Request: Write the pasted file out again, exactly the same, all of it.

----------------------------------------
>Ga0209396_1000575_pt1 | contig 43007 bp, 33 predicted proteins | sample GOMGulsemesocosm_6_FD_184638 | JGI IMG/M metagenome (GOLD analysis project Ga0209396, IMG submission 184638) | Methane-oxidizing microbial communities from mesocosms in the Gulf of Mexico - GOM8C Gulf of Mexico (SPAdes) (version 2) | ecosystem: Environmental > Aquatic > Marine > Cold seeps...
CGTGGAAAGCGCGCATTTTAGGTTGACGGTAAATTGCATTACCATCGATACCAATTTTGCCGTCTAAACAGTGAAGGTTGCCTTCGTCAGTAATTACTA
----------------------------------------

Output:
>Ga0209396_1000575_pt1 | contig 43007 bp, 33 predicted proteins | sample GOMGulsemesocosm_6_FD_184638 | JGI IMG/M metagenome (GOLD analysis project Ga0209396, IMG submission 184638) | Methane-oxidizing microbial communities from mesocosms in the Gulf of Mexico - GOM8C Gulf of Mexico (SPAdes) (version 2) | ecosystem: Environmental > Aquatic > Marine > Cold seeps...
CGTGGAAAGCGCGCATTTTAGGTTGACGGTAAATTGCATTACCATCGATACCAATTTTGCCGTCTAAACAGTGAAGGTTGCCTTCGTCAGTAATTACTA